16. MinSORTING: an Excel macro for modelling sediment composition and grain-size distribution

    Science.gov (United States)

    Resentini, Alberto; Malusà, Marco G.; Garzanti, Eduardo

    2013-04-01

    Detrital mineral analyses are gaining increasing attention in the geosciences as new single-grain analytical techniques are constantly improving their resolution, and consequently widening their range of application, including sedimentary petrology, tectonic geomorphology and archaeology (Mange and Wright, 2007; von Eynatten and Dunkl, 2012). We present here MinSORTING, a new tool to quickly predict the size distribution of various minerals and rock fragments in detrital sediments, based on the physical laws that control sedimentation by tractive wind or water currents (Garzanti et al., 2008). The input values requested by the software are the sediment mean size, sorting, fluid type (seawater, freshwater, air) and standard sediment composition chosen from a given array including nine diverse tectonic settings. MinSORTING calculates the bulk sediment density and the settling velocity. The mean size of each single detrital component, assumed as lognormally-distributed, is calculated from its characteristic size-shift with respect to bulk sediment mean size, dependent in turn on its density and shape. The final output of MinSORTING is the distribution of each single detrital mineral in each size classes (at the chosen 0.25, 0.5 or 1 phi intervals). This allows geochronolgists to select the most suitable grain size of sediment to be sampled in the field, as well as the most representative size-window for analysis. Also, MinSORTING provides an estimate of the volume/weight of the fractions not considered in both sizes finer and coarser than the selected size-window. A beta version of the software is available upon request from: alberto.resentini@unimib.it Mange, M., and Wright, D. (eds), 2007. Heavy minerals in use. Developments in Sedimentology Series, 58. Elsevier, Amsterdam. Garzanti, E., Andò, S., Vezzoli, G., 2008. Settling-equivalence of detrital minerals and grain-size dependence of sediment composition. Earth and Planetary Science Letters 273, 138-151. von

  17. Size and density sorting of dust grains in SPH simulations of protoplanetary discs

    Science.gov (United States)

    Pignatale, F. C.; Gonzalez, J.-F.; Cuello, Nicolas; Bourdon, Bernard; Fitoussi, Caroline

    2017-07-01

    The size and density of dust grains determine their response to gas drag in protoplanetary discs. Aerodynamical (size × density) sorting is one of the proposed mechanisms to explain the grain properties and chemical fractionation of chondrites. However, the efficiency of aerodynamical sorting and the location in the disc in which it could occur are still unknown. Although the effects of grain sizes and growth in discs have been widely studied, a simultaneous analysis including dust composition is missing. In this work, we present the dynamical evolution and growth of multicomponent dust in a protoplanetary disc using a 3D, two-fluid (gas+dust) smoothed particle hydrodynamics code. We find that the dust vertical settling is characterized by two phases: a density-driven phase that leads to a vertical chemical sorting of dust and a size-driven phase that enhances the amount of lighter material in the mid-plane. We also see an efficient radial chemical sorting of the dust at large scales. We find that dust particles are aerodynamically sorted in the inner disc. The disc becomes sub-solar in its Fe/Si ratio on the surface since the early stage of evolution but sub-solar Fe/Si can be also found in the outer disc-mid-plane at late stages. Aggregates in the disc mimic the physical and chemical properties of chondrites, suggesting that aerodynamical sorting played an important role in determining their final structure.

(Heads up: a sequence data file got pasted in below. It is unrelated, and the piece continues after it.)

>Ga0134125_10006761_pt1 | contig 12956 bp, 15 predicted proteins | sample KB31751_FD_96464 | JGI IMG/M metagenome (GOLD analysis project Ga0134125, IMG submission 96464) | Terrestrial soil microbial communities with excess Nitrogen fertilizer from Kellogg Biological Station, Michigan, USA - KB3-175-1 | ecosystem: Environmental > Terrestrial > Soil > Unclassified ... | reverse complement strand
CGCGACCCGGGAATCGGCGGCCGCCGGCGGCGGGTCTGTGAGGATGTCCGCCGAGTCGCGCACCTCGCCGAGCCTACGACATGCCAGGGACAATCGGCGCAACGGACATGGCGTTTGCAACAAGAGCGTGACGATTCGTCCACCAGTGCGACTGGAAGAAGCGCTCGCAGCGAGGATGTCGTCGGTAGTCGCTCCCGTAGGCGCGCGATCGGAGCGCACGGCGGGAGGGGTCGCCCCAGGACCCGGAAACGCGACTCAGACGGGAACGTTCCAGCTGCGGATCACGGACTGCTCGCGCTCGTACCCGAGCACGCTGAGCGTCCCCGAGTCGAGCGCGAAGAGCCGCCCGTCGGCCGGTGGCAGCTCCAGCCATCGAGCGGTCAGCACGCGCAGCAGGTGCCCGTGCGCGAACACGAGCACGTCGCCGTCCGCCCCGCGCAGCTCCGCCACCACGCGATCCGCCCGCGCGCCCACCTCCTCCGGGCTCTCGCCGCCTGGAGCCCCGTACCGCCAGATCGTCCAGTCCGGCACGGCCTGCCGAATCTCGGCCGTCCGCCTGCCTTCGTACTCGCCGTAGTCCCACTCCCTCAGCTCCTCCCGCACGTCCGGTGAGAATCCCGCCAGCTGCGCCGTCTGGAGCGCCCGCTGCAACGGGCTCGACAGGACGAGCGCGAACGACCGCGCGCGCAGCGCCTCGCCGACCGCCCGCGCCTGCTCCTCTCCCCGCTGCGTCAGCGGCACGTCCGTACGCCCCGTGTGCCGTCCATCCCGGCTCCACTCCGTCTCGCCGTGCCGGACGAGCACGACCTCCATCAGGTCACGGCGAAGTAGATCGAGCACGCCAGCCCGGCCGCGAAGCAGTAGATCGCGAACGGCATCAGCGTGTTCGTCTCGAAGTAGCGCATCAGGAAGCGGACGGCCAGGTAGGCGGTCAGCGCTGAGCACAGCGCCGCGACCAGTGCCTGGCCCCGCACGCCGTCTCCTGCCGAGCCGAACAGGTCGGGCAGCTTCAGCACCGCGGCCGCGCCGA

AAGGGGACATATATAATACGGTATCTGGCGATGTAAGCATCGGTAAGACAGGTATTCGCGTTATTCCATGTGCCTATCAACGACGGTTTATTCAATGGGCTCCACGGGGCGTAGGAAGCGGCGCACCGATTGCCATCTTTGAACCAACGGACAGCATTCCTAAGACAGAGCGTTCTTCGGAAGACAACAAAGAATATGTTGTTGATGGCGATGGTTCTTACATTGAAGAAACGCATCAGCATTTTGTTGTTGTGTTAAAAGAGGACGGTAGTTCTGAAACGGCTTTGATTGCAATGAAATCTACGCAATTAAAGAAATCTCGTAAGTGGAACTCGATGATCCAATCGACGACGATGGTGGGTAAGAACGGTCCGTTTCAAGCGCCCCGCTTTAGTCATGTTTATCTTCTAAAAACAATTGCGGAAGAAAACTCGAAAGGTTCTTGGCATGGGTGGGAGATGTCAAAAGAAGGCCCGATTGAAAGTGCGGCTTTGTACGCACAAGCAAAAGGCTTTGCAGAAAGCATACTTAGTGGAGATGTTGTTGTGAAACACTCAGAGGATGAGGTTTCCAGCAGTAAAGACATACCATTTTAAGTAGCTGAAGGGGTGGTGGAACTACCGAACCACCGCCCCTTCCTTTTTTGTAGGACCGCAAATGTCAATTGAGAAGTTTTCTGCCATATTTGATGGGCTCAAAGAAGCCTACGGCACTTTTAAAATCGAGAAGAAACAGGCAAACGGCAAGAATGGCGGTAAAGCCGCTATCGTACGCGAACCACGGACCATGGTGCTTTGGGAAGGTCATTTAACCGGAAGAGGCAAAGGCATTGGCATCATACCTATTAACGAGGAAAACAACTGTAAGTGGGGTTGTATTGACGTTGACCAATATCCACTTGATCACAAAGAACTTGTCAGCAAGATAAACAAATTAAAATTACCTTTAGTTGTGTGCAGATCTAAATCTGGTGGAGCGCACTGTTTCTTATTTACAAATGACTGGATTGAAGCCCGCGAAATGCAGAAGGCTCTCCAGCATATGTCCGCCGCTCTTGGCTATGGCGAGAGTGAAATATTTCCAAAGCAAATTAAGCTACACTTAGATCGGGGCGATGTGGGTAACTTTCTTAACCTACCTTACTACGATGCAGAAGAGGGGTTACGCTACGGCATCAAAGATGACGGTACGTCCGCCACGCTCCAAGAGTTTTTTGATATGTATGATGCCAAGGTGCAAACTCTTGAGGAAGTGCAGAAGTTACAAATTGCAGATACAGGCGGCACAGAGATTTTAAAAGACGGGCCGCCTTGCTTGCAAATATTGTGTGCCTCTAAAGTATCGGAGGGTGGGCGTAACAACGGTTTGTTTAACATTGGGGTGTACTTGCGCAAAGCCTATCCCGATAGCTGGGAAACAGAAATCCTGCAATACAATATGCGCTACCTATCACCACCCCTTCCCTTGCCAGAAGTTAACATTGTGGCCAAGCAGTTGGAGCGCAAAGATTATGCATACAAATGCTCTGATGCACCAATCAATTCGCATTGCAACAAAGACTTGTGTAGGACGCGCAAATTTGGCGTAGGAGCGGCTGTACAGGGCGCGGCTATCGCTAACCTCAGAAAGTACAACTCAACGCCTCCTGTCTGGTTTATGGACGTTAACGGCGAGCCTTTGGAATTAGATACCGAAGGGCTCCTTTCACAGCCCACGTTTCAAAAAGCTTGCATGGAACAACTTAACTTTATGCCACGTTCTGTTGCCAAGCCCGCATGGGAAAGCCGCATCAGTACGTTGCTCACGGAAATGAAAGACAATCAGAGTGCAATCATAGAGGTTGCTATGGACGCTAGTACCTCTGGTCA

18. Estimating the settling velocity of bioclastic sediment using common grain-size analysis techniques

    Science.gov (United States)

    Cuttler, Michael V. W.; Lowe, Ryan J.; Falter, James L.; Buscombe, Daniel D.

    2017-01-01

    Most techniques for estimating settling velocities of natural particles have been developed for siliciclastic sediments. Therefore, to understand how these techniques apply to bioclastic environments, measured settling velocities of bioclastic sedimentary deposits sampled from a nearshore fringing reef in Western Australia were compared with settling velocities calculated using results from several common grain-size analysis techniques (sieve, laser diffraction and image analysis) and established models. The effects of sediment density and shape were also examined using a range of density values and three different models of settling velocity. Sediment density was found to have a significant effect on calculated settling velocity, causing a range in normalized root-mean-square error of up to 28%, depending upon settling velocity model and grain-size method. Accounting for particle shape reduced errors in predicted settling velocity by 3% to 6% and removed any velocity-dependent bias, which is particularly important for the fastest settling fractions. When shape was accounted for and measured density was used, normalized root-mean-square errors were 4%, 10% and 18% for laser diffraction, sieve and image analysis, respectively. The results of this study show that established models of settling velocity that account for particle shape can be used to estimate settling velocity of irregularly shaped, sand-sized bioclastic sediments from sieve, laser diffraction, or image analysis-derived measures of grain size with a limited amount of error. Collectively, these findings will allow for grain-size data measured with different methods to be accurately converted to settling velocity for comparison. This will facilitate greater understanding of the hydraulic properties of bioclastic sediment which can help to increase our general knowledge of sediment dynamics in these environments.